ASKSAGE: Sage Q&A Forum - RSS feedhttps://ask.sagemath.org/questions/Q&A Forum for SageenCopyright Sage, 2010. Some rights reserved under creative commons license.Sat, 26 Oct 2019 11:20:32 +0200Factoring vs Prime identificationhttps://ask.sagemath.org/question/48207/factoring-vs-prime-identification/Hey folks,
I generated two random primes, using `random_prime(2^256)`
Which gave me:
26743933906960470604491354271488742656120020729367854162490438790852133849203
and
58989902932261902911492570960628926646065206682060380716310751283003413744077
Multiplying them to get a semiprime I get:
1577622065198425994274982187337138762115683359284991921617675178559462773099557341124448864625540436189444788629927033127980383957266963291159527952420631
So maybe this is my miscomprehension, but when I try to run:
factor(on the semiprime) -- it takes a long time, never completing.
When I run
isPrime(on the semiprime) -- it instantly returns false.
If indeed sage generates proper primes (non pseudoprimes) how can isPrime be so efficient. Does verifying that a number ISNT prime, not require identifying a factor? If so, why does factorisation take so long?
Thanks
Sun, 06 Oct 2019 19:16:44 +0200https://ask.sagemath.org/question/48207/factoring-vs-prime-identification/Answer by slelievre for <p>Hey folks,</p>
<p>I generated two random primes, using <code>random_prime(2^256)</code></p>
<p>Which gave me:</p>
<pre><code>26743933906960470604491354271488742656120020729367854162490438790852133849203
</code></pre>
<p>and</p>
<pre><code>58989902932261902911492570960628926646065206682060380716310751283003413744077
</code></pre>
<p>Multiplying them to get a semiprime I get: </p>
<pre><code>1577622065198425994274982187337138762115683359284991921617675178559462773099557341124448864625540436189444788629927033127980383957266963291159527952420631
</code></pre>
<p>So maybe this is my miscomprehension, but when I try to run:</p>
<p>factor(on the semiprime) -- it takes a long time, never completing.</p>
<p>When I run</p>
<p>isPrime(on the semiprime) -- it instantly returns false.</p>
<p>If indeed sage generates proper primes (non pseudoprimes) how can isPrime be so efficient. Does verifying that a number ISNT prime, not require identifying a factor? If so, why does factorisation take so long?</p>
<p>Thanks</p>
https://ask.sagemath.org/question/48207/factoring-vs-prime-identification/?answer=48224#post-id-48224Yes, checking that a number is not prime can be very easy,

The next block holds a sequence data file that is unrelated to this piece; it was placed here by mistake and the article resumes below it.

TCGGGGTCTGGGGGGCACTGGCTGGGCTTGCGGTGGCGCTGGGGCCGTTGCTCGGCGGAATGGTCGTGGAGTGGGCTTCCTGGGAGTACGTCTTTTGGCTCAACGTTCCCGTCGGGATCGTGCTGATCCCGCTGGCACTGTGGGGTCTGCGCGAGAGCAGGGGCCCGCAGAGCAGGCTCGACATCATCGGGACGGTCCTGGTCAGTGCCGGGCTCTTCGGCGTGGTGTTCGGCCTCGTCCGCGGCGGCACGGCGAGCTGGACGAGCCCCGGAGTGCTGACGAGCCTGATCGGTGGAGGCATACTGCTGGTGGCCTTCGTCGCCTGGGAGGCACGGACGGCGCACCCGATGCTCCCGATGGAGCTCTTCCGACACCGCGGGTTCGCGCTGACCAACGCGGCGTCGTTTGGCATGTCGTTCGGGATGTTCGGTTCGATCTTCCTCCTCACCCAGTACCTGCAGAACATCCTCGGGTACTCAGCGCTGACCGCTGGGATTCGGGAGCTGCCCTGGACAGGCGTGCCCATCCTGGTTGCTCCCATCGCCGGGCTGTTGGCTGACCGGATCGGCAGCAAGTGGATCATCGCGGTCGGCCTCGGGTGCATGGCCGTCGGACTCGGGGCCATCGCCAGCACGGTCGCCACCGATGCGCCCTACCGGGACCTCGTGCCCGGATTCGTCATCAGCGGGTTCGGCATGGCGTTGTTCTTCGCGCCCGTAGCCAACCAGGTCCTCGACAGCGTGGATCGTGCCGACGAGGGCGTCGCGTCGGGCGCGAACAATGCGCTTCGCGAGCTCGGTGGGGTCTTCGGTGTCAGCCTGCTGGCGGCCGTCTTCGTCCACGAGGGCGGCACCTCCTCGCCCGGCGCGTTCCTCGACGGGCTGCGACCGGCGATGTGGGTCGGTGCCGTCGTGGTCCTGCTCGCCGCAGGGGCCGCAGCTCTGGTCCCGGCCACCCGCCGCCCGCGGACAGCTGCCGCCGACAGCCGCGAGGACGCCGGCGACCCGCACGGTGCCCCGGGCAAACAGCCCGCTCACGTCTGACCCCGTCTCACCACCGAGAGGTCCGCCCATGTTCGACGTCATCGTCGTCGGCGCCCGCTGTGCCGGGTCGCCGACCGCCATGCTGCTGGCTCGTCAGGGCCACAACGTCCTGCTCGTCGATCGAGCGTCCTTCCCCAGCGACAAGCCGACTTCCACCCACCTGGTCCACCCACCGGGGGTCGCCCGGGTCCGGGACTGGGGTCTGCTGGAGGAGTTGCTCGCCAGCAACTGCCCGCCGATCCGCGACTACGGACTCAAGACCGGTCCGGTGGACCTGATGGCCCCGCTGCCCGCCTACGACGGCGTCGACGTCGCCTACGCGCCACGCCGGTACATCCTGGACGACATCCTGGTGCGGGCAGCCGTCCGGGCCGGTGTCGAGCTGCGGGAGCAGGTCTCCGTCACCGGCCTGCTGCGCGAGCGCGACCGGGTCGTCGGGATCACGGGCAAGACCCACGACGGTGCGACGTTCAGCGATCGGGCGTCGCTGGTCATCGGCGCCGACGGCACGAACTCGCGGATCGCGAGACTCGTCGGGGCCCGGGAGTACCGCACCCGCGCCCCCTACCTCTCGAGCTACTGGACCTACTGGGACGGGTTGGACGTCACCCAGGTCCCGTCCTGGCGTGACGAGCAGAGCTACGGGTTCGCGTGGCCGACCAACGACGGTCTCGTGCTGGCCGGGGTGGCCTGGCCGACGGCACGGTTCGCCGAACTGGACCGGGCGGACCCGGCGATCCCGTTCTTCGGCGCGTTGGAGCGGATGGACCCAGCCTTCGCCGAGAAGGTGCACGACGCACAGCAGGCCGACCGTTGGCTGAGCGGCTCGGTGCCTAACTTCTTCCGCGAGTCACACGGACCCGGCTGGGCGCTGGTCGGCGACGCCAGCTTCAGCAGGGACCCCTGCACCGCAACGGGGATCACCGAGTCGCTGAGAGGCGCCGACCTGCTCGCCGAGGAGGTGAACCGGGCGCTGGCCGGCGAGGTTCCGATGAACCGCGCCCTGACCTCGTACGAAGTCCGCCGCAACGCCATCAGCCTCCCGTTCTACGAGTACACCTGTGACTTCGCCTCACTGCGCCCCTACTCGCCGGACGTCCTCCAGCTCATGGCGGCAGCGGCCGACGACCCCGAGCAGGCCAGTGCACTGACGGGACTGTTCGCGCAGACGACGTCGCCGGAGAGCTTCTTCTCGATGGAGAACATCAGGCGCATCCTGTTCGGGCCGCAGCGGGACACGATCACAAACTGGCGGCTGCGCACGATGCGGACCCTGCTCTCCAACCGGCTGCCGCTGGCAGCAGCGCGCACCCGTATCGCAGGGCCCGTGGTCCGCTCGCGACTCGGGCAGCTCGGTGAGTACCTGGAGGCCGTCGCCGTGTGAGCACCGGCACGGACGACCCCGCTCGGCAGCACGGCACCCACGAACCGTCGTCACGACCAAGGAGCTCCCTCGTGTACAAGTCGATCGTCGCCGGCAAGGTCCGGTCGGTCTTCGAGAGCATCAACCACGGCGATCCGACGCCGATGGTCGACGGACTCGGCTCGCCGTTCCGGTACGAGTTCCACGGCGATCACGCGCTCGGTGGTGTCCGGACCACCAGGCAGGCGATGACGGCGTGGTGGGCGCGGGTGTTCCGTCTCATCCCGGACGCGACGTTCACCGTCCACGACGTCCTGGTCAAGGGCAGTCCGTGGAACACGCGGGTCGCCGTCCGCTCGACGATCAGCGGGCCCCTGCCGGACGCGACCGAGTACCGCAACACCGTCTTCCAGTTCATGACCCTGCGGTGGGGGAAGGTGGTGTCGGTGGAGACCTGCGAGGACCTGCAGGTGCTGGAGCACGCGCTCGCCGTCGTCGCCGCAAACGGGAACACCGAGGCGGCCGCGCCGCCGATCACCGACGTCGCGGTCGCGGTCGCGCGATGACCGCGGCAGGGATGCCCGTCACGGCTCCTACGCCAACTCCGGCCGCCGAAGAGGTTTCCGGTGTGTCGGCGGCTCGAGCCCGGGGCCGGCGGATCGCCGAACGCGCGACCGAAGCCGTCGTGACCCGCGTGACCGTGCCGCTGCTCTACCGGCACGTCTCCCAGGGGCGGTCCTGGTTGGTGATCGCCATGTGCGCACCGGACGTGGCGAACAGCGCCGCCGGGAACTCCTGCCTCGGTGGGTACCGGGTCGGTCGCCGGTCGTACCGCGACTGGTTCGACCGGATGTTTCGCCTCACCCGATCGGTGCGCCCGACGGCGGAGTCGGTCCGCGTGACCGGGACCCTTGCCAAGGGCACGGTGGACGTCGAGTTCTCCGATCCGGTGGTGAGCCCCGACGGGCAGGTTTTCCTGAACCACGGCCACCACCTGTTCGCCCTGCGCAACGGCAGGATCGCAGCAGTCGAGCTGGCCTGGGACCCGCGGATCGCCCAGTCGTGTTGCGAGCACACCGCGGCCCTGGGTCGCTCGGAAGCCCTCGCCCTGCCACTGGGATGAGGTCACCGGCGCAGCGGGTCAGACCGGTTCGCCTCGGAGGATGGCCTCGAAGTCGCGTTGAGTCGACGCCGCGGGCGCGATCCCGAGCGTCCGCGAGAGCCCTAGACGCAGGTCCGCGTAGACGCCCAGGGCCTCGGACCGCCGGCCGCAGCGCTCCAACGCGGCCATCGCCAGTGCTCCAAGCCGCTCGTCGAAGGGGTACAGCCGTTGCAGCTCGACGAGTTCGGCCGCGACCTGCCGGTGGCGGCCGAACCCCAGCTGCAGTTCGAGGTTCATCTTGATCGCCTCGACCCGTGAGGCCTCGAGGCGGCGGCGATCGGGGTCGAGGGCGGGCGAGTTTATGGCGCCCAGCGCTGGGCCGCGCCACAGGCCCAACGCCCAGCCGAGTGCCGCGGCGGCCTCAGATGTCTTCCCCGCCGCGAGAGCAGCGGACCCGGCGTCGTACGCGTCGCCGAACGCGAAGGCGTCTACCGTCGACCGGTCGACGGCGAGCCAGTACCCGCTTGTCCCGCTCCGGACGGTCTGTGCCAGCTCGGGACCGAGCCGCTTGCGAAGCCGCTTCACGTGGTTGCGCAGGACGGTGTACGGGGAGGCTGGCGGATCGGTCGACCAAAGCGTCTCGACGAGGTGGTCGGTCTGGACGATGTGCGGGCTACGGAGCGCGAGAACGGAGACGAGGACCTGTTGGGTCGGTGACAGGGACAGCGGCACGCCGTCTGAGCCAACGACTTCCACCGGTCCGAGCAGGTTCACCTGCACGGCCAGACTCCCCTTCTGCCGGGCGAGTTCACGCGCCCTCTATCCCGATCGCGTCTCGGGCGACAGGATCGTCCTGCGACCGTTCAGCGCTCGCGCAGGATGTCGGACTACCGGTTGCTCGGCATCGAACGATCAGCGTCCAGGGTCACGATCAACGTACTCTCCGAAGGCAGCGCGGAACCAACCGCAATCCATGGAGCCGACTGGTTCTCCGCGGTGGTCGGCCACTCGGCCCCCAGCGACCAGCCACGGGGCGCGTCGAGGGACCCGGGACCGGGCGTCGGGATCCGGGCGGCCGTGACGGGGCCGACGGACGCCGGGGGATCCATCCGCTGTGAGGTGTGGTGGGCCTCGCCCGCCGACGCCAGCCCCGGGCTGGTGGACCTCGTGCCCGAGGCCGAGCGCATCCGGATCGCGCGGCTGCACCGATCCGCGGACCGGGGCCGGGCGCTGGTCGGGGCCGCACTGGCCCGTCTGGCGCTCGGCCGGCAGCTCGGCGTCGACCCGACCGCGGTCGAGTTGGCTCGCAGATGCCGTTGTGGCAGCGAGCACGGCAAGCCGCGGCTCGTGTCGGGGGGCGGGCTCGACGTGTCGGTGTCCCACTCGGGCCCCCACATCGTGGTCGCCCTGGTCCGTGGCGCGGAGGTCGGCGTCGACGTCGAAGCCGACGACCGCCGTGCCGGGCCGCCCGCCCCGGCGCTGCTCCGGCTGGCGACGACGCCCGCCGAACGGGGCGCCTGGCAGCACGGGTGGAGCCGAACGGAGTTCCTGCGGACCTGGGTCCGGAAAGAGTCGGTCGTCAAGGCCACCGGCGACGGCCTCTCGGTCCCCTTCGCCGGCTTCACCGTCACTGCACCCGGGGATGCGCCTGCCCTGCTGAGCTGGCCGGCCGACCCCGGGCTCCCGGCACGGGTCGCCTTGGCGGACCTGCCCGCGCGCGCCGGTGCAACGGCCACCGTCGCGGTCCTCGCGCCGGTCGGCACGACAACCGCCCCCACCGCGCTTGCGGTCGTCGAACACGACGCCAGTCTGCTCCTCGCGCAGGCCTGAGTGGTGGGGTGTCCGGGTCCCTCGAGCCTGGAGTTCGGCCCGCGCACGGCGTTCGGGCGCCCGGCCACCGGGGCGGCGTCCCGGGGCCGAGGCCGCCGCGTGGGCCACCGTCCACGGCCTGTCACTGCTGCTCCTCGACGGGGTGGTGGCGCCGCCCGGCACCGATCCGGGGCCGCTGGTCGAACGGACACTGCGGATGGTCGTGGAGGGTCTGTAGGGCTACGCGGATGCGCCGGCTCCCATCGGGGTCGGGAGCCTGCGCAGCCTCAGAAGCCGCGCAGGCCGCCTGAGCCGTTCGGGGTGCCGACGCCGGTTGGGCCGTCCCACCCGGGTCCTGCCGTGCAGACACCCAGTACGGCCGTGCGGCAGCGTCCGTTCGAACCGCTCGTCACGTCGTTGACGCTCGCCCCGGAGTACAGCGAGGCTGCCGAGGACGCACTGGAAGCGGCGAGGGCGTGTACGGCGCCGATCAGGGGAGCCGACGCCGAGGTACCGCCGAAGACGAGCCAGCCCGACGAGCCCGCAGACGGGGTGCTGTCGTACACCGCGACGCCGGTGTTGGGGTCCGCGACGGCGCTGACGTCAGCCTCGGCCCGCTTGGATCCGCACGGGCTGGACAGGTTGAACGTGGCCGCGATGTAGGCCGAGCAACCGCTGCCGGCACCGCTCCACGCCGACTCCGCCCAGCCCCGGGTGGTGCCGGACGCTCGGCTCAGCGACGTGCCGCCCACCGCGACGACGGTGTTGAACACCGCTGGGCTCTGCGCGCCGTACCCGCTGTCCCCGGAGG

without factoring it: you just check that it does not satisfy some
condition that all primes satisfy.
For example, if $n$ is a prime, then for any integer $a$,
we have $a^n$ is congruent to $a$ modulo $n$.
Another way to say that is that if $n$ is an integer, and if
there is any integer $a$ such that $a^n$ is not congruent
to $a$ modulo $n$, then $n$ is not prime. Finding such an $a$
can be very cheap but it would not give a way to factor $n$.
See the notion of [probable prime](https://en.wikipedia.org/wiki/Probable_prime) and [pseudo-prime](https://en.wikipedia.org/wiki/Pseudoprime).Mon, 07 Oct 2019 17:52:21 +0200https://ask.sagemath.org/question/48207/factoring-vs-prime-identification/?answer=48224#post-id-48224Comment by john_alan for <p>Yes, checking that a number is not prime can be very easy,
without factoring it: you just check that it does not satisfy some
condition that all primes satisfy.</p>
<p>For example, if $n$ is a prime, then for any integer $a$,
we have $a^n$ is congruent to $a$ modulo $n$.</p>
<p>Another way to say that is that if $n$ is an integer, and if
there is any integer $a$ such that $a^n$ is not congruent
to $a$ modulo $n$, then $n$ is not prime. Finding such an $a$
can be very cheap but it would not give a way to factor $n$.</p>
<p>See the notion of <a href="https://en.wikipedia.org/wiki/Probable_prime">probable prime</a> and <a href="https://en.wikipedia.org/wiki/Pseudoprime">pseudo-prime</a>.</p>
https://ask.sagemath.org/question/48207/factoring-vs-prime-identification/?comment=48508#post-id-48508thank you sir!Sat, 26 Oct 2019 11:20:32 +0200https://ask.sagemath.org/question/48207/factoring-vs-prime-identification/?comment=48508#post-id-48508